A score of zero would indicate that there are no biases in my model, or equivalently, that all of the biases in my model ~cancel out. Because there are 31 assumptions in my table, a score (in this case) of 93 would indicate that my estimate is likely enormously inflated. In this case, I get a score of -1.5, which tells me that my estimate may be a slight underestimate.
Appendix B: Estimating the number of fatalities caused by countervalue targeting
Researchers have quantified the number of fatalities caused by a nuclear detonation of a specific size, type, and in a particular place. But the number of fatalities varies a lot with the size of the nuclear weapon, the way it’s detonated (details below), and the locations targeted. Because of this, the results of most studies can’t be generalized to nuclear exchange scenarios not explored specifically in a given analysis.
The nuclear detonation simulator, NUKEMAP, allows a user to input a specific target and bomb size and reports the approximate number of casualties you’d expect to see result from that detonation scenario. But NUKEMAP can’t realistically be used to quantify the fatalities expected in a nuclear exchange between the United States and Russia, because we just don’t know enough about the number of targets, the locations that would be targeted, or the size of the bomb that would be used in each detonation.
Facing these limitations, I draw on a study by Toon et al. (2007), in which the authors use data from the nuclear bomb dropped on Hiroshima to estimate the number of fatalities we’d expect to see in the event that 50 15 kiloton (kt) bombs were detonated in thirteen key countries.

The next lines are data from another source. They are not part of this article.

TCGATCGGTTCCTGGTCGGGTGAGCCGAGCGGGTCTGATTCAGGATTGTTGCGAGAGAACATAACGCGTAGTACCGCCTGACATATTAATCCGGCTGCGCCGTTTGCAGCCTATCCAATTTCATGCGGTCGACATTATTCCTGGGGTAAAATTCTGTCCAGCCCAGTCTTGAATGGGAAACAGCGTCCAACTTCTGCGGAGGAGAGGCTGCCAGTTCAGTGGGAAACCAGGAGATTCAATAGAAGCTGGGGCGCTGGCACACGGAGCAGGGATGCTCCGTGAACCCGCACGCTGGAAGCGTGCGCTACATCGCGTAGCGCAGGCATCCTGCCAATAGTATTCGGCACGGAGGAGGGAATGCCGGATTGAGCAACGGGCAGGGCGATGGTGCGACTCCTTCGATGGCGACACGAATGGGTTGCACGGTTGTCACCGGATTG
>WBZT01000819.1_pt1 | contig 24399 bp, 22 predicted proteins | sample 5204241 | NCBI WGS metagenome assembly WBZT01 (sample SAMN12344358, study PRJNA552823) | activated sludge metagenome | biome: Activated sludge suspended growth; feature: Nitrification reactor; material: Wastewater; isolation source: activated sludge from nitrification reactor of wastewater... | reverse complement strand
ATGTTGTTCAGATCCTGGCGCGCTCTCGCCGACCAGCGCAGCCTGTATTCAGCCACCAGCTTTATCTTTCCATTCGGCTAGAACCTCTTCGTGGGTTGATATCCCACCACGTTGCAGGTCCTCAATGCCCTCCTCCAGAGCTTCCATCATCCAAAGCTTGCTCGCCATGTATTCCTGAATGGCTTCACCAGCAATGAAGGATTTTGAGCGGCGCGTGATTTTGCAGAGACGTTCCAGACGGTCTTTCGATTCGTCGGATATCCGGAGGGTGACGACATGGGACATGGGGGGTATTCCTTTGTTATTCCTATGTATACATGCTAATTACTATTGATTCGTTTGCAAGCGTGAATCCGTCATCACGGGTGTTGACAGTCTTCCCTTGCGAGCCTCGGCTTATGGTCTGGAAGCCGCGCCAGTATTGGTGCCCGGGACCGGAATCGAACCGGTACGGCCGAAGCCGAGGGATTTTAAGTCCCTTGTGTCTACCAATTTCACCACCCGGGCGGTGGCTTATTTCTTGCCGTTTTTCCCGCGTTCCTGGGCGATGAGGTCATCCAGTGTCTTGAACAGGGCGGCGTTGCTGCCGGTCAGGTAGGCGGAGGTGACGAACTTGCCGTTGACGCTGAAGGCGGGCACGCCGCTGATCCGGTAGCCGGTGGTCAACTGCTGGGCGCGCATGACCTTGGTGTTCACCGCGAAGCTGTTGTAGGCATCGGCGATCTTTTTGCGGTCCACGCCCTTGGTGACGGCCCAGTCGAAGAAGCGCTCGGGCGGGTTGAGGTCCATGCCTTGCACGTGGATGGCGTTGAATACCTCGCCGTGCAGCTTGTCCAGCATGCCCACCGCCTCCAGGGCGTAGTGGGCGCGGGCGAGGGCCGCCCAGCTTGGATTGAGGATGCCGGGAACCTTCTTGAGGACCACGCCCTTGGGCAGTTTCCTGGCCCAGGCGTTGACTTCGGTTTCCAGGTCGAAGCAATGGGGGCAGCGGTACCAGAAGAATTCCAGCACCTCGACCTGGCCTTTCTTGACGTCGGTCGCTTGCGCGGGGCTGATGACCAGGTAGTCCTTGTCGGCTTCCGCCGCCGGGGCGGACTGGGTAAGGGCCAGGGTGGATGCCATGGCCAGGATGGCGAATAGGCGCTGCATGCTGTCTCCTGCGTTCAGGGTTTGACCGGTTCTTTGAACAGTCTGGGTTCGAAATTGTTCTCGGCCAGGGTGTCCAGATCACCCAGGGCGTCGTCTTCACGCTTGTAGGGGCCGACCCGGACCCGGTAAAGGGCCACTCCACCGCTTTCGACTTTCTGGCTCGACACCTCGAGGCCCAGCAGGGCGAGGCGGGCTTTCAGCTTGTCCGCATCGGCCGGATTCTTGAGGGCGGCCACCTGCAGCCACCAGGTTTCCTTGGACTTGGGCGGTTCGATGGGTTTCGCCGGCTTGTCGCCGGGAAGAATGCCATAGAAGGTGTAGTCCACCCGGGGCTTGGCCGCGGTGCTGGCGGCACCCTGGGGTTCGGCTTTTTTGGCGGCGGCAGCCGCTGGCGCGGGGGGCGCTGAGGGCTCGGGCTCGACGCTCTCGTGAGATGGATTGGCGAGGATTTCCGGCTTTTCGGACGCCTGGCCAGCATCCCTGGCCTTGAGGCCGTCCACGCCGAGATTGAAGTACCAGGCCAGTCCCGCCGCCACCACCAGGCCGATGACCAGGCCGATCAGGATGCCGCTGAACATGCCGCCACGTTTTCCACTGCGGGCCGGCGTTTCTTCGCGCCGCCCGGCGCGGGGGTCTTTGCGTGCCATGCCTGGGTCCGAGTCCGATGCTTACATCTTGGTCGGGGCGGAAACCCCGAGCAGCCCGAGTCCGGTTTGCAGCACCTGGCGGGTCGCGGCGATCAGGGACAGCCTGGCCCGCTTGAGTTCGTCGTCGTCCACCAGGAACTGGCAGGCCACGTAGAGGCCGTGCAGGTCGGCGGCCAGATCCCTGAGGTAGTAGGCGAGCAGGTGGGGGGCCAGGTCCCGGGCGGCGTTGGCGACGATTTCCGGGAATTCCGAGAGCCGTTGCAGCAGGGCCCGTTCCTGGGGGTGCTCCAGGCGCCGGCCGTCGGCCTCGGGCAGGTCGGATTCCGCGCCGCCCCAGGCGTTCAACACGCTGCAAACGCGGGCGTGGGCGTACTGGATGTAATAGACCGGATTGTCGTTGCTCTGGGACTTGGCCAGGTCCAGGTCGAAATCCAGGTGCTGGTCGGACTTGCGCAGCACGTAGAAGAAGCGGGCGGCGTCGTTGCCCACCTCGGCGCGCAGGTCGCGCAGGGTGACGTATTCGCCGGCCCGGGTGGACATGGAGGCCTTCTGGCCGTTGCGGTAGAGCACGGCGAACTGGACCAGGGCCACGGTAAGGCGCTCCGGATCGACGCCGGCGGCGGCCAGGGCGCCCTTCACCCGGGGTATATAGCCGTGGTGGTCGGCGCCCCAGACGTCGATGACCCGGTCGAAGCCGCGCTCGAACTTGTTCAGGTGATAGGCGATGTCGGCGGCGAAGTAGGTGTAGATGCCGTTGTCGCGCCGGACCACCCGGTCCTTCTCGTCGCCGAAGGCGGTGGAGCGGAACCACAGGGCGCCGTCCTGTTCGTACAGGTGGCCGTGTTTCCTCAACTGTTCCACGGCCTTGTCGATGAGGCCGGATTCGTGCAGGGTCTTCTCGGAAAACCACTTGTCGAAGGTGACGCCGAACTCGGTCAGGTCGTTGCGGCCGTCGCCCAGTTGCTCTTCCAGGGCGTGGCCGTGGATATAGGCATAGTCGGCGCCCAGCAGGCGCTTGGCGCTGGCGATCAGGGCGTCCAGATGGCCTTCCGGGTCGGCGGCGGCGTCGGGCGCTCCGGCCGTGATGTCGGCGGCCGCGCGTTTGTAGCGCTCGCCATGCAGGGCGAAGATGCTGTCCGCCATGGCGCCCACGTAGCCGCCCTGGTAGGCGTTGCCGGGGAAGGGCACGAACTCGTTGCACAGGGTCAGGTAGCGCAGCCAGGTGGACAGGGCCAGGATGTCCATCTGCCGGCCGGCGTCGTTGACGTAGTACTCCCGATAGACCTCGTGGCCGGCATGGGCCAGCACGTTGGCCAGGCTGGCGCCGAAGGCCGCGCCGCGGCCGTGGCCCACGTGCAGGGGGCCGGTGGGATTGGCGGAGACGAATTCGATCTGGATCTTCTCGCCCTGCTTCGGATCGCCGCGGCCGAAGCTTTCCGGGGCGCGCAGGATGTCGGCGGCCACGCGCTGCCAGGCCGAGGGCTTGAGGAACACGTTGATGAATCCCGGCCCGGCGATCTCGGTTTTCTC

“Fig. 6. Potential fatalities caused by airbursts of 15-kt yield on each of 50 targets in the countries listed.” Source: Toon et al. (2007)
These observations can be used to estimate the relationship between the number of targets and the number of casualties we might expect to see. For example, Toon et al. (2007) report that the following function can be used to predict the number of fatalities expected to result from the detonation of a 15 kt bomb in the nth target city in the United States under certain assumptions (discussed below):
In an ideal world, I’d be able to use the exact functions published in the Toon et al. (2007) paper to estimate the number of civilian fatalities we’d expect given the number of locations that would be targeted in a US/Russia nuclear exchange. However, Toon et al. (2007) report that the data are best-described by logarithmic decay. And while the logarithmic functions they report fit their observations extremely well, they’re less useful when trying to extrapolate beyond 50 targets. This is because, when extrapolated, the logarithmic functions end up predicting a negative number of fatalities (which, of course, makes no sense).
To account for this, I decided to use the raw data from Toon et al. (2007) to estimate my own country-specific equations, but I assume that the number of fatalities per subsequent target decays exponentially rather than logarithmically. This eliminates the possibility of getting nonsensical results like negative fatalities as functions that decay exponentially decay to zero, no lower.
When I do this with data for the United States, I find that the number of fatalities expected to result from the detonation of a 15 kiloton bomb in the nth target city in the US can be estimated using the following equation: